Crime cut by 10% in North Yorkshire

18 October 2012

Latest government figures show that crime in North Yorkshire and the City of York has been reduced by 10% – with 4,334 fewer victims – in the past year.

Public confidence in North Yorkshire Police and local authorities’ ability to tackle crime and anti-social behaviour has also risen markedly.

Released today (Thursday 18 October 2012) by the Office of National Statistics, the Crime Statistics in England and Wales for the 12 month period up to June 2012, outline the following results for the North Yorkshire Police area:

  • Overall crime reduced by 10% with a total of 37,287 crimes – this equates to 4,334 fewer victims of crime in comparison to the same period last year.
  • Violence against the person reduced by 12% – total 7,042 – 945 fewer victims
  • Sexual offences reduced by 12% – total 529 – 53 fewer victims
  • Robbery reduced by 27% – total 152 – 48 fewer victims
  • Burglary reduced by 12% – total 4,787 – 673 fewer victims
  • Offences against vehicles reduced by 3% – total 3,251 – 22 fewer victims
  • Other theft offences reduced by 11% – total 11,305 – 1,508 fewer victims
  • * Criminal damage reduced by 12% – total 6,542 – 900 fewer victims
  • Other offences reduced by 12% – total 499 -113 fewer victims

The Crime Survey for England and Wales for the same period also showed 66.1% of the local people surveyed agreed that North Yorkshire Police deals with local concerns – a rise of 6% and above the national average of 62%.

In terms of North Yorkshire Police and local councils are dealing with issues, 64.8% of the residents who were surveyed agreed – a rise of 9% and well above the national average of 61%.


Temporary Chief Constable Tim Madgwick, of North Yorkshire Police, said:

These results are very satisfying for everyone who works so hard to make North Yorkshire and the City of York the safe and low-crime area that we enjoy today.

This includes my staff within the police service, the councils, community safety partnerships, watch group volunteers and a whole range of organisations and individuals who work tirelessly to enhance the quality of life in our communities.

By working together with joined up aims and aspirations, we can continue to make a real difference.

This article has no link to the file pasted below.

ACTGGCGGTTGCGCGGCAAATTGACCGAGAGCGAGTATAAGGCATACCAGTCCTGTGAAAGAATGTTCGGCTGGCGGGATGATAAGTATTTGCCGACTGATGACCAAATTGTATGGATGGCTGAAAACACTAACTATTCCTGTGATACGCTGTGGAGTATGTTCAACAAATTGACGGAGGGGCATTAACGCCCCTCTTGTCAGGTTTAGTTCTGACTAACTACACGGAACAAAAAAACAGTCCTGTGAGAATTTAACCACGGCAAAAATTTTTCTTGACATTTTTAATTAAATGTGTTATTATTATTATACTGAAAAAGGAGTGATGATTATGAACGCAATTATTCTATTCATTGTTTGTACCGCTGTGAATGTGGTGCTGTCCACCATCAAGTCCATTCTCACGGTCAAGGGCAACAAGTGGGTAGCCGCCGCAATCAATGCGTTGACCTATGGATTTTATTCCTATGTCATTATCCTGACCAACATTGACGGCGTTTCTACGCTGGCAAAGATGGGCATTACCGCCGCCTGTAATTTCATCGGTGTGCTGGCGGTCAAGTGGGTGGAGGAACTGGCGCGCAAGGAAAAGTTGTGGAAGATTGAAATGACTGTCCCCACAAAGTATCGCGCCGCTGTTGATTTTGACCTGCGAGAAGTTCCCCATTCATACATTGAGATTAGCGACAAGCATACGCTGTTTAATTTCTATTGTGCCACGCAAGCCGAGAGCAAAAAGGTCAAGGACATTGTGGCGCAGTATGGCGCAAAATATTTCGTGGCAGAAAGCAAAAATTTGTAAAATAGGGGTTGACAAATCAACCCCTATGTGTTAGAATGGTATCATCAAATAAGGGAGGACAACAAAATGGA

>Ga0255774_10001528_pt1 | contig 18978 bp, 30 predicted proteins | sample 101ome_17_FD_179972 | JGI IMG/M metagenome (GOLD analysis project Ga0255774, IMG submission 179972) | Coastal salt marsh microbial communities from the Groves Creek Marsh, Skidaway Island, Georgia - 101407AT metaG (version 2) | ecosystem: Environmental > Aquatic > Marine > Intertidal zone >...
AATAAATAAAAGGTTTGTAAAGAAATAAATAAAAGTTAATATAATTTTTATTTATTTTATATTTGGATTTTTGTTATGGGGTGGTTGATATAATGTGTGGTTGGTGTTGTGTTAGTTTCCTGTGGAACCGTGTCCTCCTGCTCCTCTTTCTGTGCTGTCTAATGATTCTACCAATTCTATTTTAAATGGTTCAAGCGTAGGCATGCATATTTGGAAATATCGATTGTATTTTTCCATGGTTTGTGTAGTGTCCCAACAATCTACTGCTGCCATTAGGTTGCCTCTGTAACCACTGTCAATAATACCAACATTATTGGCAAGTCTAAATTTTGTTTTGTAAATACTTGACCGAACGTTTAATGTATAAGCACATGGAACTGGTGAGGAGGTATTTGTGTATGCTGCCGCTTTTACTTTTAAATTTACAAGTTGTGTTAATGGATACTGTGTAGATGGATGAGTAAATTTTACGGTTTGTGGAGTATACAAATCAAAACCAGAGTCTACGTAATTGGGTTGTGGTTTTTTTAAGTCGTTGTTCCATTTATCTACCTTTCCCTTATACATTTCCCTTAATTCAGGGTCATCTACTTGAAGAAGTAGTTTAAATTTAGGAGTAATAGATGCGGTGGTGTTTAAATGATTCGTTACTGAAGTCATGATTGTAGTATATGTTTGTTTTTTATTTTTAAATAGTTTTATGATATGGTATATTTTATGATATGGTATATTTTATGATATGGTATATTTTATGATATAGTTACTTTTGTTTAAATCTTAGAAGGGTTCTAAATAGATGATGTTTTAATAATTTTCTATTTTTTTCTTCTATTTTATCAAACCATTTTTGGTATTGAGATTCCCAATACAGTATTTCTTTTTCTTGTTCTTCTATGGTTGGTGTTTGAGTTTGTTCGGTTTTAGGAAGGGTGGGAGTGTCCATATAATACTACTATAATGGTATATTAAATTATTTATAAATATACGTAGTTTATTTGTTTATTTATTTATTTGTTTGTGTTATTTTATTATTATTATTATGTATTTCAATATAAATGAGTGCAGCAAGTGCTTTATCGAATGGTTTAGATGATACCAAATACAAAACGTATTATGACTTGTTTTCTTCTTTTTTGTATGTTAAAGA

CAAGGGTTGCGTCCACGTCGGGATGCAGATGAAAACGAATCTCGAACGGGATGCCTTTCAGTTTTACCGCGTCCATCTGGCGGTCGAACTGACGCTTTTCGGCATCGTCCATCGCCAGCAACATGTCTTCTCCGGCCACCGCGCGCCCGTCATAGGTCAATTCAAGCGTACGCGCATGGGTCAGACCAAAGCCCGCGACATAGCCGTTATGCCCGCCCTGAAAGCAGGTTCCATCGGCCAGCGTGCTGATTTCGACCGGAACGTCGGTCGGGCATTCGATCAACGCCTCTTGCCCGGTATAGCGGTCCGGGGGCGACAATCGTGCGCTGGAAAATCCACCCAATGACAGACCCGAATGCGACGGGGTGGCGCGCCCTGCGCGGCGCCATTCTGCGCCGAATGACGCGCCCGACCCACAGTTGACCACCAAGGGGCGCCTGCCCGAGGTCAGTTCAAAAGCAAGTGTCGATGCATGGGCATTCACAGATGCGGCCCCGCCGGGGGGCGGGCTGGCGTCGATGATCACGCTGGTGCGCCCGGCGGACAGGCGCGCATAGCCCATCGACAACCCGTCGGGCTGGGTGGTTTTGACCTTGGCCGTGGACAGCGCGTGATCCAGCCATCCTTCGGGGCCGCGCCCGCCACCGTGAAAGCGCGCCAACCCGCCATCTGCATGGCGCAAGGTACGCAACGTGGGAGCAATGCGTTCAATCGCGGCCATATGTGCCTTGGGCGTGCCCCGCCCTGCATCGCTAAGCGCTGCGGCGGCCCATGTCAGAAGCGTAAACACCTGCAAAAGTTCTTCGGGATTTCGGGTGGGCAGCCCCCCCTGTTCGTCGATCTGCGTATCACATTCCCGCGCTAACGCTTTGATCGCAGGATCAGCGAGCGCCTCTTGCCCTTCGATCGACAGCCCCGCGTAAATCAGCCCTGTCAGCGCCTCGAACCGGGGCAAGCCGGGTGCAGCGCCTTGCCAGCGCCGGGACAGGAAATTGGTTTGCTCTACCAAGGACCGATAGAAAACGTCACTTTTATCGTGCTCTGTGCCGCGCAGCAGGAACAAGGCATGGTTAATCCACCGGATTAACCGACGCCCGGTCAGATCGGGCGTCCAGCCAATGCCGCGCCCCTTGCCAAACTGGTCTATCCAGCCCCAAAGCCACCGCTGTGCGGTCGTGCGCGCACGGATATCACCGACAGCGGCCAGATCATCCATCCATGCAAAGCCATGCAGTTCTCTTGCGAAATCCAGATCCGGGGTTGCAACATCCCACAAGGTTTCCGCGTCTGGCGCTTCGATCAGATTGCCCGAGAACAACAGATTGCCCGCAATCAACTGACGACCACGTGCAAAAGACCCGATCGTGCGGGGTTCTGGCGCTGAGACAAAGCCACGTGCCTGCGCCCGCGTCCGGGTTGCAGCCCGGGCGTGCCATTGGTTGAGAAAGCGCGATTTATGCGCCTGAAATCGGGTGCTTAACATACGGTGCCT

Make no mistake, though, we will not rest on our laurels.

Our relentless drive to reduce crime and anti-social behaviour will not waiver.


ACPO lead on statistics, Deputy Chief Constable Douglas Paxton, said:

The latest crime statistics published today show police are continuing to reduce crime and maintain public confidence. Crime recorded by police in England and Wales fell by six per cent for the 12 months to June, while the independent Crime Survey for England and Wales also showed a six per cent decrease in overall crime, and remains broadly in line with police recorded data.

All major categories of crime have fallen, most notably violence against the person offences, which was down six per cent, robbery offences down seven per cent – the lowest level in nearly 10 years – and homicide was down by 14 per cent. Decreases in household crime are also pleasing with householders three times less likely to be a victim of burglary than in 1995.

Public confidence in the police has also remained steady with 62 per cent of people stating they believe that the police in their local area are dealing with the things that matter to people in the community.

What is important to note is that these overall crime reductions have been achieved at a time when forces are facing significant cash savings. The service remains determined to continue to build on the good work reflected in these publications and the results are a credit to those officers and staff who have faced the challenge of major efficiencies while continuing to tackle crime in our communities.



Crime Prevention Minister Jeremy Browne said:

Crime is falling. I want people to be safe and secure and this is very welcome news.

Today’s figures indicate you have the lowest chance of being a victim of crime since the survey began in 1981.

Chief constables are rising to the challenge of making efficiency savings and providing greater value for money. As Her Majesty’s Inspectorate of Constabulary has said, “the front line is being protected”.

Police reform is working. We have swept away central targets and reduced police bureaucracy. This shows that how the police are deployed, rather than their absolute numbers, is what is key to cutting crime.

There are still areas of local concern, which is why we are making police more accountable, through the election of Police and Crime Commissioners on 15 November. This will mark the most significant democratic reform of policing in our lifetime, placing power back in the hands of the people and giving them a proper say in how their local area is policed.


Link to the stats: Please find attached the link to the Crime Statistics in England and Wales, year ending June 2012:


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